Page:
6) Archdall says this Plunkett-Forester slab commemorates Edward Plunkett of Balrath, the greatgrandson of 6th son of Sir Christopher the 1st lord of Killeen who married the heiress Joan Cusack in 1401 and founded the Plunkett houses of Killeen, Dunsany, Rathmore, Balrath and Dunsaughly. This Edward first married Margaret Plunkett daughter of Christopher Lord Dunsany and secondly Ellen daughter of Richard Forster of Santry Co. Dublin. It is dated 1584 and the inscription runs round the top and one side. The “Q” in “Qui” is upside down. The carving is in relief.
In the upper half and middle of the slab … Our Lord’s Passion and Crucifixion. Our Lord stands on the left side with one arm around the shaft of the Cross. Over it we get I N R I (Jesus of Nazareth king of the Jews).
On the left … The flogging post with ropes attached, pincers holding a nail, hammer, spear, ladder, 3-pronged scourge, 30 pieces of silver, cock standing on a barred oblong-shaped object, a lantern.
To the right … Scimitar, Reed, Closed Hand, Sponge on Pole, Hyssop on pole, Birchrod, Ewer and Basin, 2 Dice, Foliage.
Lower part of slab … initials E P & E F with the coats of arms of the Plunketts and Forsters. These initials stand for Edward Plunkett and Ellen Forster.
7) A Knight and his lady carved in low relief surmounted by a rich double canopy. The lady is lying on her husband’s right and wears a Bullock’s hoof-shaped head-dress. Her feet rest on a cushion. The Knight is clean shaven and his feet rest on a small sporting dog. Both have their hands doubled up flat on their chests. They are Sir Christopher Plunkett and Lady Joan Cusack who married in1401. A portion of the black-lettered inscription which runs along the edge can be read still and it gives their names and says they “caused this church to be built”.
Some 5 other male Plunketts also rest in this grave.
Sir Christopher Plunkett’s marriage to Lady Joan Cusack resulted in a family of 7 sons and 3 daughters….
John, eldest son … became Lord Killeen after his father and founder of the Fingal family.
Christopher, second son… founder of the Dunsany family.
Thomas, third son…founder of the Rathmore family.
Robert, fourth son…founder of the Dunsaghly family (Co. Dublin).
Richard, fifth son…died without issue.
Edward, sixth son…founder of the Balrath family.
Edmund, seventh son…A priest.
Lord Walter Fitzgerald says that when he examined this tombstone in 1911 he found it in good condition but shortly afterwards an English gentleman took Killeen Castle and grounds for a winter’s hunting and his servants placed a ladder against the outer wall of the Church and hurled stones down on these effigies with disastrous results.
Archdall tells us that this pair founded a Chantry in the West part of the Chancel for 4 priests and a College behind the South end of the Church in the reign of Henry V1. Lady Joan died in 1441 and Sir Christopher in 1445.
8) A well-preserved slab with Cusack Coat of Arms impaling Plunkett.
Cusack – Plunkett Arms Divided by a Bend
RC….Robert Cusack MP….Margaret Plunkett
The inscription runs round the edge of the stone and is peculiar as it starts in raised Roman capitals along one end and side, and then continues in small black letters in relief. The word “Esquire” was left out and added above. The son’s name is spelt differently to the father’s, “Cusack” being Cusacke”.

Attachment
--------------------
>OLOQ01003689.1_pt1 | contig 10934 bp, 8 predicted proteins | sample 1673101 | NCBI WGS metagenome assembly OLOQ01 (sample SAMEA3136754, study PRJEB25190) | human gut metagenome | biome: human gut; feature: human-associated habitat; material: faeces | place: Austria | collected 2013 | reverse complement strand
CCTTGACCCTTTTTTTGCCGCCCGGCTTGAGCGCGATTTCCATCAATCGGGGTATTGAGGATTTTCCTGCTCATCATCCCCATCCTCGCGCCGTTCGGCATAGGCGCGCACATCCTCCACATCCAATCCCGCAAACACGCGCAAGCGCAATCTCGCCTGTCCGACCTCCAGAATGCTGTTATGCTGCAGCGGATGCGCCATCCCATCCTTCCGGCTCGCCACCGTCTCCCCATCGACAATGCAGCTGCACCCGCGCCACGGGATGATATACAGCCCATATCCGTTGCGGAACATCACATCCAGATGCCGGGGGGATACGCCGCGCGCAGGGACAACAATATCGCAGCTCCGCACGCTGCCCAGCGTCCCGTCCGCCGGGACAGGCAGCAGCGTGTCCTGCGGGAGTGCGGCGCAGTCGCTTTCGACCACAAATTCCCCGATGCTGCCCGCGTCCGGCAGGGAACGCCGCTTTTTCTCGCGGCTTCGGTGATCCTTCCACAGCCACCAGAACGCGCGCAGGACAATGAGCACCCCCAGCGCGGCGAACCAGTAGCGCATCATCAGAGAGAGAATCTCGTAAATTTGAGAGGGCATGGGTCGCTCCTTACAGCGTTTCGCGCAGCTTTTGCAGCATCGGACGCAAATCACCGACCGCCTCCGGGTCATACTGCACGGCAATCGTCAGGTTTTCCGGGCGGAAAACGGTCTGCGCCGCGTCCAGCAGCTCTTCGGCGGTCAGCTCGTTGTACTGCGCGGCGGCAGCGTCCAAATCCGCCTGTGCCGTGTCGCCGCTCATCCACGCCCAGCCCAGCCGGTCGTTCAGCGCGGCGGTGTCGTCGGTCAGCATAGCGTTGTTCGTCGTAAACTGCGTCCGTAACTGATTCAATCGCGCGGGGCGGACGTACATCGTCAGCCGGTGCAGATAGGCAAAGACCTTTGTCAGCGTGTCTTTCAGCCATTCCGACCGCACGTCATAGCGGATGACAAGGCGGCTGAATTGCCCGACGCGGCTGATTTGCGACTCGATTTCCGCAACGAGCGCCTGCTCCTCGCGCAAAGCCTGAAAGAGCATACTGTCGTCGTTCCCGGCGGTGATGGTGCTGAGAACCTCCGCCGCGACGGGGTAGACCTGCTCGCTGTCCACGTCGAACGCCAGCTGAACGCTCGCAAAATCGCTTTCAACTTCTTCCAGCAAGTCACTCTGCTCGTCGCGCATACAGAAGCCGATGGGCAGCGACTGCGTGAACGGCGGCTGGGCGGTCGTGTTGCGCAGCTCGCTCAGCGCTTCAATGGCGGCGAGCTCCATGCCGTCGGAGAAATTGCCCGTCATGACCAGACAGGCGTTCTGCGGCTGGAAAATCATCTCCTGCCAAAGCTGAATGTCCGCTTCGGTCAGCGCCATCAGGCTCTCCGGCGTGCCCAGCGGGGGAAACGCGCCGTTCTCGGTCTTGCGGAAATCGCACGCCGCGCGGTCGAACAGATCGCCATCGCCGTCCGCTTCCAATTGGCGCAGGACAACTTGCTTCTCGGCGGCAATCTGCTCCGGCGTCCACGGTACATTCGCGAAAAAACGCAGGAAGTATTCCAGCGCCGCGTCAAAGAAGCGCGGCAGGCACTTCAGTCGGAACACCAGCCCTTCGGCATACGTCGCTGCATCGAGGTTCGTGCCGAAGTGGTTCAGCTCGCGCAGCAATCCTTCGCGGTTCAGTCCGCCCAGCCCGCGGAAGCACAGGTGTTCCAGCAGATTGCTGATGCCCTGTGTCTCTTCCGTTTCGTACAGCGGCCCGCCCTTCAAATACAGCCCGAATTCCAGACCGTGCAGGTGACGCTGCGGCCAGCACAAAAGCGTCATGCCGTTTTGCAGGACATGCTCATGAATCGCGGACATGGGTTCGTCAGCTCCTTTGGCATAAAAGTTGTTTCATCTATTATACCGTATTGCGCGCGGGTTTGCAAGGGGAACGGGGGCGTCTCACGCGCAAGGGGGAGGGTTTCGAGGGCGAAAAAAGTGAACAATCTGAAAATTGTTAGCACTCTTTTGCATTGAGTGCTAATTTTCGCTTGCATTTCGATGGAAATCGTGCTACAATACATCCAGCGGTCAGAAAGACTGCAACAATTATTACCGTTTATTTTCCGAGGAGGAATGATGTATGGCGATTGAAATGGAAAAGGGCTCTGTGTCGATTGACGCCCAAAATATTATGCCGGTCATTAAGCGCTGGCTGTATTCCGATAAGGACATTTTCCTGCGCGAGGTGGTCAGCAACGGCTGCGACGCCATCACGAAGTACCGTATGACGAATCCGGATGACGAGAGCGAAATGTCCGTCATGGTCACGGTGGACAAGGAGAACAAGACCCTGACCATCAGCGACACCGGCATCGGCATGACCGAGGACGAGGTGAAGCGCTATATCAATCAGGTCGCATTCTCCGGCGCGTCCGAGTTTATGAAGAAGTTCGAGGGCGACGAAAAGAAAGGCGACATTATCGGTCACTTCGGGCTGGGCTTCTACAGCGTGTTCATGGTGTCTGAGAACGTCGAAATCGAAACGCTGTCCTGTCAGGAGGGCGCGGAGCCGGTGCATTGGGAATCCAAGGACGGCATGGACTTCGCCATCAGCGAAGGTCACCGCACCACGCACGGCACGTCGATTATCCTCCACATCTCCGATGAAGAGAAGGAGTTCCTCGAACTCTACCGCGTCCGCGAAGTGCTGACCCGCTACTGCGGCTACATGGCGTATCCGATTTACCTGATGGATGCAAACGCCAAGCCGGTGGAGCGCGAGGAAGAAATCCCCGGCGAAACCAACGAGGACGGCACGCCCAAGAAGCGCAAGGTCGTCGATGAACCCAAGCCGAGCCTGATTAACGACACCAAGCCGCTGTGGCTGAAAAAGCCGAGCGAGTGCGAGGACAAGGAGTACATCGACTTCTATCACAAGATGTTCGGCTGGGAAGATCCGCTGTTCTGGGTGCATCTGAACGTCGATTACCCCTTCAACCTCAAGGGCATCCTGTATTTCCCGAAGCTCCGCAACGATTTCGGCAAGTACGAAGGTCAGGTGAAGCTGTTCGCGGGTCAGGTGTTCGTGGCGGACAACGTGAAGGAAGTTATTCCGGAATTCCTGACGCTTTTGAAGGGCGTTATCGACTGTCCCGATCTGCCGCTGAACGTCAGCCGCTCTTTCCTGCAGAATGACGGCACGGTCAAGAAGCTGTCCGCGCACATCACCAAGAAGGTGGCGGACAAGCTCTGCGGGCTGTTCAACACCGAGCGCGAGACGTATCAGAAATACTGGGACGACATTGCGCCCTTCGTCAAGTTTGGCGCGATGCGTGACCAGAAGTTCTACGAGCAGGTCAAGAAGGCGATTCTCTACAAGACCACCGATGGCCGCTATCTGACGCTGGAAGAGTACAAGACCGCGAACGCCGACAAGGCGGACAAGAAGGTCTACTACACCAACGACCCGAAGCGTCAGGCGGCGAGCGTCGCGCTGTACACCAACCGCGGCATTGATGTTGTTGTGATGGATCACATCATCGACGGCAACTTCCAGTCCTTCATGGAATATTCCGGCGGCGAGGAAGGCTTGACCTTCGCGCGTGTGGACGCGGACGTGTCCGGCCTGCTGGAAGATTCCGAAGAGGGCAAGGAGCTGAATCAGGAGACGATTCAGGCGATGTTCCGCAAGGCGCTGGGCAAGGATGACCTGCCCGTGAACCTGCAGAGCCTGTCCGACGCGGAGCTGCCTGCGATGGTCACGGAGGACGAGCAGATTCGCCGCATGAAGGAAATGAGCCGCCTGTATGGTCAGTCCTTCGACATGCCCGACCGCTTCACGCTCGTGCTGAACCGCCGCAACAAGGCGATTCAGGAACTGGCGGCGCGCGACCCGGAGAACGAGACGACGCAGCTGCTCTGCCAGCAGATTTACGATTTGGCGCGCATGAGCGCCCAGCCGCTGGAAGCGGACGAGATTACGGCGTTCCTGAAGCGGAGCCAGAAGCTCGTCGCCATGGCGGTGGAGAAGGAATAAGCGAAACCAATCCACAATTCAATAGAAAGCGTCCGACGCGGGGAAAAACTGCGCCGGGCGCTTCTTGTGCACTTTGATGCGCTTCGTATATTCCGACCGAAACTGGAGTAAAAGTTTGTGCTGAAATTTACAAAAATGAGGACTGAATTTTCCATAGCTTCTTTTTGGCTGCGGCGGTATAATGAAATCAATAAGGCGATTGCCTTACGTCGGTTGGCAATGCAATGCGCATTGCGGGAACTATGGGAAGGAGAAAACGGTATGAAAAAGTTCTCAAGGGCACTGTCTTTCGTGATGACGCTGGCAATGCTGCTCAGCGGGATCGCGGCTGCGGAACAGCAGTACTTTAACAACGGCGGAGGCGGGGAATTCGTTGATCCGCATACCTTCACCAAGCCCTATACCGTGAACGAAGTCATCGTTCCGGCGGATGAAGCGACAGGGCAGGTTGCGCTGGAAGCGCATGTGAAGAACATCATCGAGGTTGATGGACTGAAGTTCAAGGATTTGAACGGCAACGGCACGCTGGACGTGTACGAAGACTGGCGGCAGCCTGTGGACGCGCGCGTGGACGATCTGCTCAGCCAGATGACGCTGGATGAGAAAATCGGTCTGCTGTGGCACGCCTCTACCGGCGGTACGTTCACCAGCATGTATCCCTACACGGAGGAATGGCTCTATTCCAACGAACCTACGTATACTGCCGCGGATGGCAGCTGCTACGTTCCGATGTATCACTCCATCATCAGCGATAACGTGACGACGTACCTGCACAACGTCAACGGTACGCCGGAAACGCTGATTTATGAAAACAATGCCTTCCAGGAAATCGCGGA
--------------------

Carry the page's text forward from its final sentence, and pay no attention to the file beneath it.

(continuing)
This Robert was from Gerardstown and his wife Margaret Porter of Kingstown, Co. Meath had one son James who died 2 years before his father in 1620, so the tomb was likely constructed then because that date is on it. Secondly Robert married Margaret Plunkett of Kilsaran in Co. Louth and had issue.
9) This stone is quite plain except for an inscription round the edge in large black letters in Latin. The translation is… “Here lies the bodies of Sir Edward Plunkett Kt Lord of Dunsany, who was slain at Killaderry in Offaly in the time of the Earl of Surrey Deputy of Ireland in A.D. 1521, and of Amy Birmingham his wife A.D. 1500.
This Edward was 4th Baron of Dunsany. He fought in the famous battle of Knocktoe in Connaught in Aug. 1504. In 1521 he went to Killaderry in Offaly when a much older man and chased after O’Carroll and O’Connor. The latter suddenly turned round and killed Sir Edward, who was brought home and buried in Killeen. O’Connor was fighting to re-possess his own territory which the Anglo-Normans had taken from his family.
In the Nave.
10) The Altar tomb in an alcove along the North wall…15th cent.
11) The Quatermas slab in the centre of the nave…1570.
12) A Knight’s effigy in a recess in the South Wall…16th .
10) Originally this great tomb stood in the chancel near the altar but when recently put together from bits and pieces scattered here and there it was placed in this alcove to save it from the weather. It consists of 2 heads under a double canopy, on the left a Knight in Armour and on his right his wife in a horned head-dress which was fashionable in the 15th cent. The rest of this carved slab is gone. Around the outer edge in raised black letters ran the inscription but now only the part above the lady has survived. It is… Obiter Domine Johane Cusak Domine De Killeen, Uxoris C…the translation is… the death of Dame Joan Cusack Lady of Killeen Wife of C (likely Christopher Plunkett Kt). They were married in 1401. She died in 1441 and he in 1445. They were likely buried before No. 7.
Around the 4 sides are shields of many families related to the great house of Fingal by marriage in after years…St. Laurence, Le Poer, Butler and many still unidentified. There are also shields with religious emblems…heart pierced with 2 swords, cross, spear, sun or crown of thorns, 3 nails and 2 scourges.
11) In the upper portion of this slab we find good carvings of Our Lord’s Passion… a rayed sun, a spear, 2 three-pronged scourges, the seamless robe, 3 dice, pincer and nail, ladder, 3 nails, heart pierced with 2 swords, all on a shield. Below is INRI over a Latin cross. The long inscription is in raised Roman Capitals except for the B’s which are in small Roman capitals. The S’s are reversed the c’s are like D’s, the W’s are written as V’s and the Q’s are reversed P’s. It runs…Here lieth the bodi of John Quatermas and his Bedfellow Ellen Rebne who rouft this porch and left an anfel for to repair the same to whose souls be merciful AD1570,
It is not certain what “an Anfel” is but possibly an angel which was a gold coin in use at that time. Also, the church as no porch.
12) An unidentified Knight’s in higher relief than any in the chancel, but not so elaborately carved. The hands are placed palms down on the chest, the left foot is on a small dog, no spurs are worn and the face is clean shaven. There is no inscription or coat of arms so it is impossible to identify him but he is likely a Plunkett of the early 16th cent.
In these notes I have been greatly helped by Lord Walter Fitzgerald’s account of the tombs in ‘St. Mary’s Killeen in the memorials of the Dead. Vol. 8 page 401.